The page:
When one is pulled over on suspicion of drunk driving in New York, the officer may ask the driver to submit to a chemical test, such as a breath test. Drivers have the right to refuse to submit to such tests. However, there are consequences for doing so.
If a driver in New York is over the age of 21 and refuses to submit to a chemical test, he or she may be fined $500. In addition, the driver’s license may be revoked for 12 months or more. The penalties are even steeper for commercial drivers. If a commercial driver refuses to submit to a chemical test, he or she may be fined $550. Additionally, the commercial driver’s license may be revoked for 18 months or more.
If a driver under 21 years old is accused of violating the state’s zero tolerance laws and refuses to submit to a chemical test, he or she may be fined $300, along with a mandatory reapplication fee of $100. In addition, he or she will face a driver’s license revocation of 12 months or more.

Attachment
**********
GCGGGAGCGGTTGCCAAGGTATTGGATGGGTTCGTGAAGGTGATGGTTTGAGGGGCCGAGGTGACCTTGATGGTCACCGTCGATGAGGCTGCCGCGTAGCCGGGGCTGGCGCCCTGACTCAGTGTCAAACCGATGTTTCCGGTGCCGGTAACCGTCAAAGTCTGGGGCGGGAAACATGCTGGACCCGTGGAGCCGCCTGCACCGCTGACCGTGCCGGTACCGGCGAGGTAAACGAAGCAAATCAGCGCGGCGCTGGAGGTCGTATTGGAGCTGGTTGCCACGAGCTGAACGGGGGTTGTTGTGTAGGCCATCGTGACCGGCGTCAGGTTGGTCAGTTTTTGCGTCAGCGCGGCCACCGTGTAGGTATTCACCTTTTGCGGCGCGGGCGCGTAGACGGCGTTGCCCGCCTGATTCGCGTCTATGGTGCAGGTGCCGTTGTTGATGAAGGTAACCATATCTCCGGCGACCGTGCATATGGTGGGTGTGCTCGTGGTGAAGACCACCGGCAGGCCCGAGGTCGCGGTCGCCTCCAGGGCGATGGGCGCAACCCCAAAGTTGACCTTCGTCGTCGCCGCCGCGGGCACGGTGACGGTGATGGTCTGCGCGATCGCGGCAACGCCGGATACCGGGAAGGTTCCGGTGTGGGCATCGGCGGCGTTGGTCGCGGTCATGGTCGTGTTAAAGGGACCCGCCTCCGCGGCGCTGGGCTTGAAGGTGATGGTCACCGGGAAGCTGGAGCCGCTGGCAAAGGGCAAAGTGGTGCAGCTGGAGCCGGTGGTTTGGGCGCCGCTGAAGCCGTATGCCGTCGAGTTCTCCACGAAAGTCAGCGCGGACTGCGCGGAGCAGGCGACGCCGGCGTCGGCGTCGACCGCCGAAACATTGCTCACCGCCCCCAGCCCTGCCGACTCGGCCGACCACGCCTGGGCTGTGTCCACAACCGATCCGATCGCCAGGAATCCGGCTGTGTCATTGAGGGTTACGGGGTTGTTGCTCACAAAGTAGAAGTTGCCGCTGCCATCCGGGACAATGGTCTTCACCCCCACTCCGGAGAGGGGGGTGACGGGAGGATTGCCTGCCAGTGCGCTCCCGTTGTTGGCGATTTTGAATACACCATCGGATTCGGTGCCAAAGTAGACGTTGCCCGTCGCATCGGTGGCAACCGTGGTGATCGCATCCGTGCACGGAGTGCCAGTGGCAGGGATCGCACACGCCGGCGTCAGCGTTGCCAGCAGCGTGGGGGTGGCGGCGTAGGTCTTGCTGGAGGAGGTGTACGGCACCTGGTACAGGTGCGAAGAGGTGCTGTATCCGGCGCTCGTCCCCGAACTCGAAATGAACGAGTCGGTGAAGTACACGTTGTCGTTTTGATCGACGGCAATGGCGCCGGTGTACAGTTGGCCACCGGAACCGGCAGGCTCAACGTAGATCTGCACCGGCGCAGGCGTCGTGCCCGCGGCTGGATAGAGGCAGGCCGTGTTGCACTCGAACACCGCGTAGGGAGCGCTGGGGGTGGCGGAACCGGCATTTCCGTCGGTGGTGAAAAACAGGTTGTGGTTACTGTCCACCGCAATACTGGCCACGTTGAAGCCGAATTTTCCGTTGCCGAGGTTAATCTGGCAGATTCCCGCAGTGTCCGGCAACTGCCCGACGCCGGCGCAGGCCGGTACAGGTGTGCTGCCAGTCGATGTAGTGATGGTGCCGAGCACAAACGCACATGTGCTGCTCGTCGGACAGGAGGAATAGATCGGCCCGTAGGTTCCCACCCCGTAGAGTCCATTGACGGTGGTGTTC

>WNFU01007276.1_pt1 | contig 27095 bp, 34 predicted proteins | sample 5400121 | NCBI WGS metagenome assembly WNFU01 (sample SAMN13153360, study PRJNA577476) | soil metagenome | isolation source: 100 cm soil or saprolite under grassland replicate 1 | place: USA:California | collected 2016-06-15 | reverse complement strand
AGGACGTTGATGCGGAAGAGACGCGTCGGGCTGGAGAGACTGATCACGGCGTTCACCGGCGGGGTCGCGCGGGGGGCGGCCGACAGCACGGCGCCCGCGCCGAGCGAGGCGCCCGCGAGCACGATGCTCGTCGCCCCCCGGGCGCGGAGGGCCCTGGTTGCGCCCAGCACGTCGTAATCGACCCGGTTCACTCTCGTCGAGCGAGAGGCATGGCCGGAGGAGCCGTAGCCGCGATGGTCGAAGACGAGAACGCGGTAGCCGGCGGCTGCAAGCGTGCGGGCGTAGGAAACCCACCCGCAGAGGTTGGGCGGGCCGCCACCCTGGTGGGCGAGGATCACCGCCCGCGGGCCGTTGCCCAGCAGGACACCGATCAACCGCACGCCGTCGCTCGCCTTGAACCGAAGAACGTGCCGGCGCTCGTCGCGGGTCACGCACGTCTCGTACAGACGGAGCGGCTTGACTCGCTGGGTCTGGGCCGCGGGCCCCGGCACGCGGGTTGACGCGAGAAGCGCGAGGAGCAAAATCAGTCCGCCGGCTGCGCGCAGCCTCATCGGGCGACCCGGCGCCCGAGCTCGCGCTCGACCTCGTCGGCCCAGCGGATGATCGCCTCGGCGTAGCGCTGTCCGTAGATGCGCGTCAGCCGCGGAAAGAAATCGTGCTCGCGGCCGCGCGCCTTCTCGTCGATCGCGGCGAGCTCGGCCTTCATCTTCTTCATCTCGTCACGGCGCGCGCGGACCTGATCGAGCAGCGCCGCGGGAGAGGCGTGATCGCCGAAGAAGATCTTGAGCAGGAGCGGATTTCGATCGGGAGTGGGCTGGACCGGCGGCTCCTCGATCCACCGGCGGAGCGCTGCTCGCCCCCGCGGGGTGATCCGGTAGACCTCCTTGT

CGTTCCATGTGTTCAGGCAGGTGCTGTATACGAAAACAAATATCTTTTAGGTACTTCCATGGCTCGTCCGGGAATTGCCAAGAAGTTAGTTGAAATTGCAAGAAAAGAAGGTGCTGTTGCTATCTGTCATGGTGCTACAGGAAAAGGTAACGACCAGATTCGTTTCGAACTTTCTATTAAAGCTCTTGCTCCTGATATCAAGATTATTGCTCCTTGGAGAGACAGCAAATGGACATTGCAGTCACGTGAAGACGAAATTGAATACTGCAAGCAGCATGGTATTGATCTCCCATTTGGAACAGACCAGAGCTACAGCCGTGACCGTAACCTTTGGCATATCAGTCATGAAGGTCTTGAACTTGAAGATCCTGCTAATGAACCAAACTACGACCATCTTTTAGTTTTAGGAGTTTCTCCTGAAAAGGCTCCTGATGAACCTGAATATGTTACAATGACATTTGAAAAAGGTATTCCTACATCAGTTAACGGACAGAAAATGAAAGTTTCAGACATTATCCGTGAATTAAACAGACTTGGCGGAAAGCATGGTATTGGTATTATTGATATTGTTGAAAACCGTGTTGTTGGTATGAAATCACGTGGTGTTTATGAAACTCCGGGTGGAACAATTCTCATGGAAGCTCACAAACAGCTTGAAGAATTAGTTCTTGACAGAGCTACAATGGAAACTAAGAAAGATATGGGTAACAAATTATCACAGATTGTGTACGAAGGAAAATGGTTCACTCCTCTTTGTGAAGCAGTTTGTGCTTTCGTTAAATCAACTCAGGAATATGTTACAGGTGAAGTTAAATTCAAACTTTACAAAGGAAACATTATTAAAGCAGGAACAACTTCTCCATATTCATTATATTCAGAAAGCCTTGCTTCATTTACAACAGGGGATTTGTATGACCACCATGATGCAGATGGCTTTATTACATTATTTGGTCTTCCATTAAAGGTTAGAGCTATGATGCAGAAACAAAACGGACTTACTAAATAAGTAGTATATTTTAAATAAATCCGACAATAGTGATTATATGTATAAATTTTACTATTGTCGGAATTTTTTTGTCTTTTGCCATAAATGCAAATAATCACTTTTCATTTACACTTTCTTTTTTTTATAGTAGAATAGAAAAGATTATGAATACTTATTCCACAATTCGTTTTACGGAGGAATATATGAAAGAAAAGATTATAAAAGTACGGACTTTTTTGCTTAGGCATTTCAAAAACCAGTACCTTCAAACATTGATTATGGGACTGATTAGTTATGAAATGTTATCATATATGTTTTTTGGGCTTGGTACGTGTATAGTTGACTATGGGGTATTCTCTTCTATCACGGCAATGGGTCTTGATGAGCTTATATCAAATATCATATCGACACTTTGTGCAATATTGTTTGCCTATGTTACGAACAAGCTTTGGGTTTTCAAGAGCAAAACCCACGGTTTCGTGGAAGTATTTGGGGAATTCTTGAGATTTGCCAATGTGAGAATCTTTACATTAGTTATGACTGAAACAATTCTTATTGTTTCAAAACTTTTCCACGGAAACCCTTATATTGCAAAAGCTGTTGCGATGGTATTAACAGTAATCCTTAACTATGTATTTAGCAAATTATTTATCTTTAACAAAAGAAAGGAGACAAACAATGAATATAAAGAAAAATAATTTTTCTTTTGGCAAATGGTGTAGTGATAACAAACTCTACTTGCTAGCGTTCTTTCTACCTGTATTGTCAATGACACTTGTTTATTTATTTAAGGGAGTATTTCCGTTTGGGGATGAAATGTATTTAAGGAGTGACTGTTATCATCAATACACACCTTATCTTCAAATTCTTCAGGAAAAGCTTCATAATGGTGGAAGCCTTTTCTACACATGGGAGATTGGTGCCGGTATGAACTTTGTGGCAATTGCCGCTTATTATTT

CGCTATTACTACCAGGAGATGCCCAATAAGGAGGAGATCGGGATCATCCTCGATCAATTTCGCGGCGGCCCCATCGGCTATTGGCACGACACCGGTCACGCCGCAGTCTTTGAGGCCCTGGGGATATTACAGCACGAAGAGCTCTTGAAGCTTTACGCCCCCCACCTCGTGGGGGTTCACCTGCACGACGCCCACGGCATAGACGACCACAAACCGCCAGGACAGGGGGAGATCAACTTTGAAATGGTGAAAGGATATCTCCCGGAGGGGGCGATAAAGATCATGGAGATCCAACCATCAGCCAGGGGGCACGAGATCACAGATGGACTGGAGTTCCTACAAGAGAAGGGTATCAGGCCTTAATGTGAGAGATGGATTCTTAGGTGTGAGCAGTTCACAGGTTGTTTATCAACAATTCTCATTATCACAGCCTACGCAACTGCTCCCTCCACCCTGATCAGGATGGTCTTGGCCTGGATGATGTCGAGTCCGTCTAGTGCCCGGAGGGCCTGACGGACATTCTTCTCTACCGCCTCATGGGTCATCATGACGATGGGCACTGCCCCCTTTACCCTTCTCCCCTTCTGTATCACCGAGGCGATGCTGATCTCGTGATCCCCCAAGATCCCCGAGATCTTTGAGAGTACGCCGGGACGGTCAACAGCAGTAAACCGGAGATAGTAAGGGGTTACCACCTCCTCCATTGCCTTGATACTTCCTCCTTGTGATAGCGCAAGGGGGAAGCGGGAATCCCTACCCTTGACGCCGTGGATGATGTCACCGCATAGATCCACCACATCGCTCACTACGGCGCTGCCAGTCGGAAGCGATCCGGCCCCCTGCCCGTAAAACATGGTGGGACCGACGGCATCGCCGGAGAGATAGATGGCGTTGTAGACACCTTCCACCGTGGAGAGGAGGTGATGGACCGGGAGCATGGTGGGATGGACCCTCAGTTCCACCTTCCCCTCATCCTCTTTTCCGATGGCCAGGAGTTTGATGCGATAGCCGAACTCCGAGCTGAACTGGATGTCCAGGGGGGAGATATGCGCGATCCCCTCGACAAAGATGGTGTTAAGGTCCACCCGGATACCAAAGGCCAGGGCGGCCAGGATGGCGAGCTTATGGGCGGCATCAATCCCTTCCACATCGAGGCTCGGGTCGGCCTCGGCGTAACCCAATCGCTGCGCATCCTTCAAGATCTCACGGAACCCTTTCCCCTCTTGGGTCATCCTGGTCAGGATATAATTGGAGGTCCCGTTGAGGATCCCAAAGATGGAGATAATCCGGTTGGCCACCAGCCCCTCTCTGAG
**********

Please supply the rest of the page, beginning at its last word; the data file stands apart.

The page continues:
If a driver refuses to submit to a chemical test within five years of either a prior refusal to submit to a chemical test or a drunk driving charge, the penalties are even higher. In this situation, drivers may face a fine of $750. In addition, their driver’s licenses may be revoked. The length of the license revocation depends on a person’s age and what type of license they hold. In general, a driver will face a license revocation of 18 months or more. If the driver is under 21 years old, his or her license will be revoked for either 12 months or until the driver turns 21. If the driver holds a commercial driver’s license, his or her license could be revoked permanently.
Understandably, nobody wants to be hit with such penalties. Drivers have the right to refuse to submit to chemical tests. However, they should know the consequences of doing so. This information may help drivers make the decision that they feel is in their best interests when it comes to taking a chemical test for suspicion of drunk driving.
Source: New York State Department of Motor Vehicles, “Penalties for alcohol or drug-related violations,” accessed Dec. 19, 2014